Castles: The significance of graduation is still there, even if the celebration is not

This illustration shows three Oregon State Graduates celebrating commencement. They are shown against an orange background to represent the ambiguity in what/how graduates are celebrating this year.

Christine Castles, Columnist

Editor’s Note: This column does not represent the opinion of The Daily Barometer. This column reflects the personal opinions of the writer.

As I am writing this, I am on my way back from visiting my sister for her college graduation. This seems to be foreshadowing toward Oregon State University’s upcoming Commencement.

In contrast to OSU, however, my sister’s walk across the stage was watchable to family and friends over a livestream.

OSU graduates, on the other hand, will be seen as pictures on a slide show for Commencement. Corvallis, Ore. students will also have the option to participate in an in- person processional which family and friends will be unable to watch.

OSU fourth-year ecological engineering student Katelin Godwin said, “it is important to be safe, however it is definitely sad.”

Certainly the announcement to hold Commencement online was disappointing, but perhaps necessary when examining the climate of the COVID-19 pandemic.

“Except for class of 2020, everybody before us got this huge celebration,” Godwin said.

The class of 2021 has had over a year to reckon that they will be having an alternative ceremony to their predecessors yet are still seeing curve balls such as the last-minute decision to hold the Corvallis, Ore. processional.

Godwin is pleased that there is now an option to celebrate graduation in person but said, “it doesn’t feel very real still.”

Comparing the ceremonies of this year and pre-pandemic years is frustrating even more to students who have been anticipating this celebration for a long time.

“The feeling of you walking and just thousands of people cheering you on is just phenomenal,” Mohammed Alkharashi, fourth-year mechanical engineering student, said while reflecting on watching his two older siblings graduate from OSU before him.

While considering the still imminent threat to public health that COVID-19 poses, celebration plans following graduation have also been forced to be modified.

Had COVID-19 not persisted so long, Alkharashi would have expected to see his parents fly into Corvallis, Ore.

College graduation ceremonies may only take a few hours, they might even be pretty boring to sit through, but for most graduates, they only happen once.

Julia Hunter, third-year kinesiology student, on the other hand, is pursuing physical therapy and looks forward to walking across the stage in her white coat.

“For my doctorate, that has to be big,” Hunter said about her future celebration plans. “That’s a lot of work, I’m going to need a vacation after that one.”

For the rest of graduates not pursuing another degree though, this is all they will get. COVID-19 is still keeping people apart, making it more challenging even to see friends to celebrate their graduation.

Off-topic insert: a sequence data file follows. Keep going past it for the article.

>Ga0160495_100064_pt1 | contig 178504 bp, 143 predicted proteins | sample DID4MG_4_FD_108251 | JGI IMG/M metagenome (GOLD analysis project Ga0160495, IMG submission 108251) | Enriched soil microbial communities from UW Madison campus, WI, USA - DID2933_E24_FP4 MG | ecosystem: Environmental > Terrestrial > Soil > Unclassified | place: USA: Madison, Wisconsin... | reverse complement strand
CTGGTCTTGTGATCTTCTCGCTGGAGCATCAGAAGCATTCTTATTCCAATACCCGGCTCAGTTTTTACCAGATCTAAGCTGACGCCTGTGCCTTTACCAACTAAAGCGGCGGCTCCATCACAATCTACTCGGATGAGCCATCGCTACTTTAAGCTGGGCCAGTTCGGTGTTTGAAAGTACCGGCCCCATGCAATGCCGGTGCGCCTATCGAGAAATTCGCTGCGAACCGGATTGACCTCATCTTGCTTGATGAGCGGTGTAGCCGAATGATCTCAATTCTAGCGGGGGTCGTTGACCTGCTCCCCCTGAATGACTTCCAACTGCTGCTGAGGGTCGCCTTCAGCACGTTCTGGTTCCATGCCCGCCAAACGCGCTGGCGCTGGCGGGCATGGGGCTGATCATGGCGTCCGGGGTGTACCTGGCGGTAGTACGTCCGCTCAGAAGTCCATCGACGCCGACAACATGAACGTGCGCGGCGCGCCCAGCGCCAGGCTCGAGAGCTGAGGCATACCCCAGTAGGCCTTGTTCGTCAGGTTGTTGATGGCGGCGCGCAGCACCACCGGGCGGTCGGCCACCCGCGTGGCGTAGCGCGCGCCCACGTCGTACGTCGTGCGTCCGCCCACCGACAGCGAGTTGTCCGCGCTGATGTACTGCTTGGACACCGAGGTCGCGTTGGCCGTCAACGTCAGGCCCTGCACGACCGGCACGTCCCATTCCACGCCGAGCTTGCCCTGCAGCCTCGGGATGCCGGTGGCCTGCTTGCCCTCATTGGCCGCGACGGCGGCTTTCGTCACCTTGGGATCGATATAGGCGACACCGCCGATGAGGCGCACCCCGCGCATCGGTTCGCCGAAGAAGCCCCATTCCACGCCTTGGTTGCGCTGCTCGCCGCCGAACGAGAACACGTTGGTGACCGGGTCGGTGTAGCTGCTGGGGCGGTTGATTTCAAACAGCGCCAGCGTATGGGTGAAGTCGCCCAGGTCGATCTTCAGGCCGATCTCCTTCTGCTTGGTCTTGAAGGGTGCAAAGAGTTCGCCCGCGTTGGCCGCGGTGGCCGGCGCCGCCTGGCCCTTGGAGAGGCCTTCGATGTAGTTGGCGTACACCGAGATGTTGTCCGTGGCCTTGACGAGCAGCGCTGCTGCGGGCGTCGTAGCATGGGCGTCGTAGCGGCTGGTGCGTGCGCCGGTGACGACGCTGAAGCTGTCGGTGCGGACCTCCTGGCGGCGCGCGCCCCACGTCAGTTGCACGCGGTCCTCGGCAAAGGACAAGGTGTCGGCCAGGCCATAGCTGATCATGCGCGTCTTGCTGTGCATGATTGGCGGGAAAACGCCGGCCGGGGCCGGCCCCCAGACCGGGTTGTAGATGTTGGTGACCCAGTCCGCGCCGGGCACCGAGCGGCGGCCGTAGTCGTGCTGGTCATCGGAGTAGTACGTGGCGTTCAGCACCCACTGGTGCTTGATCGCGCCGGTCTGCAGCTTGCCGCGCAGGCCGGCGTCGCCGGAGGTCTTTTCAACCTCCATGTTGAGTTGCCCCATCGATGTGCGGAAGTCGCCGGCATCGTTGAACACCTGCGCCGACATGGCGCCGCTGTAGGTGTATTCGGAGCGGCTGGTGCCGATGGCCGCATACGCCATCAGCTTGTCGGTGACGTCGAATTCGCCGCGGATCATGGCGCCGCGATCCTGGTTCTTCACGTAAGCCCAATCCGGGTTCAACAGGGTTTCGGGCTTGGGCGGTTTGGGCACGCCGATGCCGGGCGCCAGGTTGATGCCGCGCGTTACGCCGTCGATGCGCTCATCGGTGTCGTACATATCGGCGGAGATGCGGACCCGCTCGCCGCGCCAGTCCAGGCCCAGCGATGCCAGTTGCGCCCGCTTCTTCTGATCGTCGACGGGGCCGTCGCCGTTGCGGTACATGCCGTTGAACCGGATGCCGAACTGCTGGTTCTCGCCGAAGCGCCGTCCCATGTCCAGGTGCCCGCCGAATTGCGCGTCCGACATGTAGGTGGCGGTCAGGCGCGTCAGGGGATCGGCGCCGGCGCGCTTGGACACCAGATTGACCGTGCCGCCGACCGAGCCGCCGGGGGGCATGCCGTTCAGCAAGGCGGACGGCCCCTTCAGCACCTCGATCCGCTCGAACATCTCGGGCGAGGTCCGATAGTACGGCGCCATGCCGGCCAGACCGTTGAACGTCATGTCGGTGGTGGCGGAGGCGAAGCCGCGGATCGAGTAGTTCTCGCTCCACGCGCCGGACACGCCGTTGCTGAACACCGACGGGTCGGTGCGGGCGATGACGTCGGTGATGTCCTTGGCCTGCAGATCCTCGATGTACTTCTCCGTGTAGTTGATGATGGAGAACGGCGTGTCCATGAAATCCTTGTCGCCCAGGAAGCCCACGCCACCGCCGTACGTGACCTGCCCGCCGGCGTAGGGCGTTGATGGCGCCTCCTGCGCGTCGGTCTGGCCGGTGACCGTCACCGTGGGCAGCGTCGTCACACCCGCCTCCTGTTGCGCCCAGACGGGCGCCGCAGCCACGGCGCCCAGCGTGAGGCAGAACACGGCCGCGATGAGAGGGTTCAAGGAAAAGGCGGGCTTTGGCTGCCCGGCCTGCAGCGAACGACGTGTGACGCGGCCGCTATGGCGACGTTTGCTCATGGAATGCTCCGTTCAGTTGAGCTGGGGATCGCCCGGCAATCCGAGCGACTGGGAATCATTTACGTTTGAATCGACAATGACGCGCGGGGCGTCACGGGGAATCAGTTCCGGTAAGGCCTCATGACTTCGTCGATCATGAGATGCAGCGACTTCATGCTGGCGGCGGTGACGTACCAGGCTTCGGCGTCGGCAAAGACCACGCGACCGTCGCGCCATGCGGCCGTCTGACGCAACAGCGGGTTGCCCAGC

Alkharashi said he would likely see his friends while still being socially distanced.

Godwin and her friends have all been vaccinated, but finding time to all say their goodbyes before going separate ways is going to be difficult.

The online nature of school is also a strange atmosphere to complete classes in.

“I’m submitting my last assignment [during] finals week and then be like, ‘aight, I’m done,’” Alkharashi said.

Similarly Hunter said, “I’m going to take that last final and I’m going to hit that submit button and I’m just going to be like, ‘that’s it.’”

This strangely mundane way to end your college career would make the transition into the workforce seem robotic. Students now are not only working through the process of finding their first jobs post-graduation, they are also competing with even more people who have the same degree, but many more years of experience.

“I’m excited but terrified,” Alkharashi said. “I don’t know what my life’s going to look like in two months or a month and a half, I have no idea.”

The usual celebrations are not happening, at least not like they used to, but students are still graduating. This achievement does not seem to be less meaningful because of the lack of family visits or parties.

As the only one in her immediate family who will have a bachelor’s degree, Hunter said, “I know that even though we’re in a pandemic and I don’t actually get to physically walk across that stage, it’s still a big thing.”

Conversely, Godwin said, “It doesn’t feel as exciting to be done.”

Rightfully, students are frustrated. After over a year of online classes, we are ready to stop spending so much time in Zoom meetings. 

Between finishing another exhausting term online and missing the graduation that might have been, Hunter said, “I am trying to be positive.”

So even if the celebration does not feel the same, graduation is still graduation. Students are still completing their college degree, amidst a global pandemic nonetheless.

Although we cannot go out and party or do all the things we want to, we can still recognize the huge accomplishments of graduating students this year.

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